Spintronics: A high wire act by Nanowerk News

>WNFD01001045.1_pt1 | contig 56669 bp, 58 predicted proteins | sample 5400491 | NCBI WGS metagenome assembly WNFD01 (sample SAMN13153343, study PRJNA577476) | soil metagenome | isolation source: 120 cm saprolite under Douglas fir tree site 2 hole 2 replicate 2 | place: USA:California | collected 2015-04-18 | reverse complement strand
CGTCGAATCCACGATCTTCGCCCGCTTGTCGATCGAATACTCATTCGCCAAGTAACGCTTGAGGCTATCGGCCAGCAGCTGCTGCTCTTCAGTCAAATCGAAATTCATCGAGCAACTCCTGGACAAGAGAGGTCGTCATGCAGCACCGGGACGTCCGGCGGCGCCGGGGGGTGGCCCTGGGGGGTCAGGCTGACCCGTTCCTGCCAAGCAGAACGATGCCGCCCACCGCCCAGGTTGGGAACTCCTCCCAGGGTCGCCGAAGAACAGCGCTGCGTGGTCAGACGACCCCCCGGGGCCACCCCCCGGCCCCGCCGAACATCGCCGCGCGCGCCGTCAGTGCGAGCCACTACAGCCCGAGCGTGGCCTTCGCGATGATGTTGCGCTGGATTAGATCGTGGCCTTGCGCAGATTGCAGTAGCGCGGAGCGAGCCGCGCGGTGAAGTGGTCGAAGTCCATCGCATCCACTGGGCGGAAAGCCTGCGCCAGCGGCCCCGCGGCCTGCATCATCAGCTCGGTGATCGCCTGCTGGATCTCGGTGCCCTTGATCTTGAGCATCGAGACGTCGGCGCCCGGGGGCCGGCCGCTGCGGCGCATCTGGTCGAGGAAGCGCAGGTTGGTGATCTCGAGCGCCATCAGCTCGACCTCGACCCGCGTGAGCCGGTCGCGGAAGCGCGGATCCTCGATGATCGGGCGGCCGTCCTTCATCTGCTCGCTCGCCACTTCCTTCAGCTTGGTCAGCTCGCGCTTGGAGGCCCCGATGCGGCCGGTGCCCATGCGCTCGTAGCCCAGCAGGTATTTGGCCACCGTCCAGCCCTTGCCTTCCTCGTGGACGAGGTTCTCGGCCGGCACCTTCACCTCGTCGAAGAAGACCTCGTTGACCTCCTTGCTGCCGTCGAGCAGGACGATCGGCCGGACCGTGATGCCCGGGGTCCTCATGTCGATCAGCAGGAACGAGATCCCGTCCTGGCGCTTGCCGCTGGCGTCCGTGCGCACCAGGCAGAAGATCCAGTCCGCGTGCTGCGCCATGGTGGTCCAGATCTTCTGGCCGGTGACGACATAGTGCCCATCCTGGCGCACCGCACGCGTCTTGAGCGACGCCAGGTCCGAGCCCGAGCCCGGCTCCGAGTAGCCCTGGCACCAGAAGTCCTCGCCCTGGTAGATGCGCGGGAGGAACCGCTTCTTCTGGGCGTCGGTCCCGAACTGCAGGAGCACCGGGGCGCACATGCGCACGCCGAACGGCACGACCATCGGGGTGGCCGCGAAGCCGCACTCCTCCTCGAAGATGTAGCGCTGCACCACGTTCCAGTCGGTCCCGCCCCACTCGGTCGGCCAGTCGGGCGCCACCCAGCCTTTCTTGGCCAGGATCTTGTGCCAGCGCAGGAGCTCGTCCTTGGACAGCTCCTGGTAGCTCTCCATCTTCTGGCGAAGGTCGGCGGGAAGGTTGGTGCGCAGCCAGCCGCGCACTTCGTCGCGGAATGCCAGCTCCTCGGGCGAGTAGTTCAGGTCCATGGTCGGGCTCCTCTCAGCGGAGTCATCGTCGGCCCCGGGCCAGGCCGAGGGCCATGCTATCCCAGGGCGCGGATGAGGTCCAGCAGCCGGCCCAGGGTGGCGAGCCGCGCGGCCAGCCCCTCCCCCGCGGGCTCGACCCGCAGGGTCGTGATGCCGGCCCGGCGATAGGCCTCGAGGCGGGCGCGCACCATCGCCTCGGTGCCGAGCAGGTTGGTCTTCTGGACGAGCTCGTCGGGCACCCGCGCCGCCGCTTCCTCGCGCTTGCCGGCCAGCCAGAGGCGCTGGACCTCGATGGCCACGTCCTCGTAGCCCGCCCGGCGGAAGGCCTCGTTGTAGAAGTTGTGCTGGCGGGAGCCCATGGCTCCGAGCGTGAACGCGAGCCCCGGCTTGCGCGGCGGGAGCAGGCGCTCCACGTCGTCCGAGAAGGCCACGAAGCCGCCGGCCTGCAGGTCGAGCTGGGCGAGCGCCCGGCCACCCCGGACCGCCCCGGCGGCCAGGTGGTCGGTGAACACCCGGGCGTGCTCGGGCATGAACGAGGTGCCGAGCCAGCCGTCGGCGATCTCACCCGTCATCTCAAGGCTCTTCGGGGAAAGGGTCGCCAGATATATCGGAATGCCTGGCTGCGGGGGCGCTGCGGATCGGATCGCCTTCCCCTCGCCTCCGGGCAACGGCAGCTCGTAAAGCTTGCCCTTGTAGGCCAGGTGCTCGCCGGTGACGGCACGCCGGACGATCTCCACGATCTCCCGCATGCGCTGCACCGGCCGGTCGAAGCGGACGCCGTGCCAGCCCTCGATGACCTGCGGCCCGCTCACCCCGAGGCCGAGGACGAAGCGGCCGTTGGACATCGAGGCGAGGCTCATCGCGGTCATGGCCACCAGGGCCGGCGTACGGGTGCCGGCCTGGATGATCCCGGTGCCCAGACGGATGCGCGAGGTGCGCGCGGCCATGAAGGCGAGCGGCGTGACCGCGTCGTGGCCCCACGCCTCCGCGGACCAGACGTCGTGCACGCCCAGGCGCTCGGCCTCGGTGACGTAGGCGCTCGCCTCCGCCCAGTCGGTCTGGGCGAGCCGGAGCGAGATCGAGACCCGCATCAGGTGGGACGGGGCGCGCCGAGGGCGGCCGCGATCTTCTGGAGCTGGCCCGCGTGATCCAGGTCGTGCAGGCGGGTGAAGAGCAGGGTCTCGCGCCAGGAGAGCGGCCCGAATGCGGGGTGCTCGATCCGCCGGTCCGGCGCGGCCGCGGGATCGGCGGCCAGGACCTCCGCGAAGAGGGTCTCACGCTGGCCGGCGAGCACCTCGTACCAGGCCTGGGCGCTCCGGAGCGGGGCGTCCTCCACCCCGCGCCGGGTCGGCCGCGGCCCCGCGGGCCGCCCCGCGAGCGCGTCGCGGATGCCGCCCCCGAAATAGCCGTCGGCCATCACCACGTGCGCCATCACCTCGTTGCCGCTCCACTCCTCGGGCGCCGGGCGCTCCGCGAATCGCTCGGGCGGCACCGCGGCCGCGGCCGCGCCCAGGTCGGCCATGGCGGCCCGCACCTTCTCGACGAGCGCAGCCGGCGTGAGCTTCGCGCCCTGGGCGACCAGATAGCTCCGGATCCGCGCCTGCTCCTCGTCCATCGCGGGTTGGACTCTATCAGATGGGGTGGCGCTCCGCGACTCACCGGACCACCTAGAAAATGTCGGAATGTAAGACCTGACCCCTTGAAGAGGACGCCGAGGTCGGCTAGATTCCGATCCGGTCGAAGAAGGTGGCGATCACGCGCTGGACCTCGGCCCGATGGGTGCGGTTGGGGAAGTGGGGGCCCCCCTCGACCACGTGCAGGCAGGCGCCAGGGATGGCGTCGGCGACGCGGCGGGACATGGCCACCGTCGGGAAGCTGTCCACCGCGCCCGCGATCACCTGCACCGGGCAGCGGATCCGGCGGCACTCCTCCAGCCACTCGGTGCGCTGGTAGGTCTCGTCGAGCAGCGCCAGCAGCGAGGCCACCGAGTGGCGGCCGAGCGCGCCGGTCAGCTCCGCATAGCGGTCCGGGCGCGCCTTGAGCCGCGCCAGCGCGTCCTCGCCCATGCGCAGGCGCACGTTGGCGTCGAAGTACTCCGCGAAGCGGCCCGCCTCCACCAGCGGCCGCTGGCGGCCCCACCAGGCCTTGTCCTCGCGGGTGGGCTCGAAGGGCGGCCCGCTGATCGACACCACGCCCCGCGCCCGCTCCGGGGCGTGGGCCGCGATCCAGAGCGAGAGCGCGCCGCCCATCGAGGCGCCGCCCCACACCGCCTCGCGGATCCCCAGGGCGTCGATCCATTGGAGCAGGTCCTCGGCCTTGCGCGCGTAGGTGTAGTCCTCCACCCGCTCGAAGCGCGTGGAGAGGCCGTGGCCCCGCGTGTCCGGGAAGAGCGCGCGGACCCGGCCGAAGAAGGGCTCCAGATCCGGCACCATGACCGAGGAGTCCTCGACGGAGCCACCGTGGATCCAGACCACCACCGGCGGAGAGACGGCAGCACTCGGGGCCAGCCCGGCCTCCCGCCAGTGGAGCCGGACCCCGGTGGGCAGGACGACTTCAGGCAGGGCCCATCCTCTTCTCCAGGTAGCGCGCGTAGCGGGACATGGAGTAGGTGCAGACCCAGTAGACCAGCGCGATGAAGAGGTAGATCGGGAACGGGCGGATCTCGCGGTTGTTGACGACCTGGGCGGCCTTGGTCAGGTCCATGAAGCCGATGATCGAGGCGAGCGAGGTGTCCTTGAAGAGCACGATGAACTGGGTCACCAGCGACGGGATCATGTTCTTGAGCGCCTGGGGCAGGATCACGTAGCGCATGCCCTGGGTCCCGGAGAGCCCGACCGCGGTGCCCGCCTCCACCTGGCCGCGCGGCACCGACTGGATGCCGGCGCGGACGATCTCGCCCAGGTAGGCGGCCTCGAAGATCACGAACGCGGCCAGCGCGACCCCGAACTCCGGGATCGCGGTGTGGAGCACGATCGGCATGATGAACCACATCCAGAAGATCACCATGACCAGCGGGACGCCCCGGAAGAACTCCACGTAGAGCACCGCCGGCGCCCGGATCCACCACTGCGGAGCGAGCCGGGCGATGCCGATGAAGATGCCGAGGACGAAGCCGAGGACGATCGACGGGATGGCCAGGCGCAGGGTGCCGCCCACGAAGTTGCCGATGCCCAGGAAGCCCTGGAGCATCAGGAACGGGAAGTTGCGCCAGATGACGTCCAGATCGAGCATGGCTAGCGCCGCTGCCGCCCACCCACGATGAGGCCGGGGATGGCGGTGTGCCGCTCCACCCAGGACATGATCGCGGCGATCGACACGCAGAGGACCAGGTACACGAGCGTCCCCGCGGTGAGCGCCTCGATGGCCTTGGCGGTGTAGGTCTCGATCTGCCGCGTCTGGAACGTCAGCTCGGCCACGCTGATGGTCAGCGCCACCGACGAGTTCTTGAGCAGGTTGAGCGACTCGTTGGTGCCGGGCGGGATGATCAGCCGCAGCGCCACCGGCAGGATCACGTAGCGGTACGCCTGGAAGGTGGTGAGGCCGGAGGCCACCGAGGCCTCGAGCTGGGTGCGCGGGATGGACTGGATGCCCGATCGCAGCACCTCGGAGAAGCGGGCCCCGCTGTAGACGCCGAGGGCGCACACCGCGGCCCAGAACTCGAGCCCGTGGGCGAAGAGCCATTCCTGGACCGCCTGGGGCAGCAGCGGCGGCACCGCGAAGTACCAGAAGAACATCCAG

An article by Nanowerk News on the integration of ferromagnetic nanowire arrays on grapheme substrates was published. Professor Bong-Soo Kim from the Department of Chemistry, KAIST, led the research in conjunction with Hanyang University and Samsung in Korea. http://www.nanowerk.com/news/newsid=22204.php Posted: Jul 25th, 2011 Spintronics: A high wire act (Nanowerk News) Graphene is a promising material for a wide range of applications due to its remarkable mechanical and electronic properties. An application of particular interest is spin-based electronics, or spintronics, in which the spin orientation of an electron is used to perform circuit functions in addition to its charge. Bongsoo Kim and colleagues from KAIST, Hanyang University and Samsung in Korea now report the integration of ferromagnetic nanowire arrays on graphene substrates, opening up a route for the construction of graphene-based spintronic devices using nanowires as spin-injecting contacts ("Epitaxially Integrating Ferromagnetic Fe1.3Ge Nanowire Arrays on Few-Layer Graphene"). The spin of an electron is a property that, like charge, can be used to encode, process and transport information. However, spin information is easily lost in most media, which has made spintronics difficult to realize in practice. In graphene, on the other hand, spin can be preserved for longer due to its peculiar electron transport properties. "Low intrinsic spin–orbit coupling, long spin diffusion lengths and vanishing hyperfine interaction are features of graphene that make it a promising medium for spin transport," explains Kim. Scanning electron microscopy image of vertical iron germanide nanowires grown on graphene. (© ACS 2011) A prerequisite for the realization of spintronic devices based on graphene is its integration with ferromagnetic contacts to allow spin injection. Kim and his co-workers found that nanowires of iron germanide (Fe1.3Ge) serve as efficient contacts for this purpose. "Iron germanide nanowires show low resistivity and room-temperature ferromagnetism, and they are compatible with existing complementary metal–oxide–semiconductor technologies," says Kim. To produce the atomically well-defined interfacial contact between the nanowires and the graphene surface needed for optimum device performance, the researchers deposited the contacts by an epitaxial method based on chemical vapor transport. Through careful adjustment of deposition parameters such as carrier gas flow rate and reaction temperature, the researchers produced vertically aligned nanowires that are closely lattice-matched to the graphene sheets (see image). Initially preparing the graphene sheets on a substrate of silicon oxide allowed the researchers to isolate the final nanowire–graphene structure by etching and then transfer it to another substrate, greatly expanding the versatility of the approach. It is a delicate process, however. "It is necessary to transfer the graphene films onto the substrate very carefully in order to avoid folding and wrinkling of the graphene," says Kim. Source: Tokyo Institute of Technology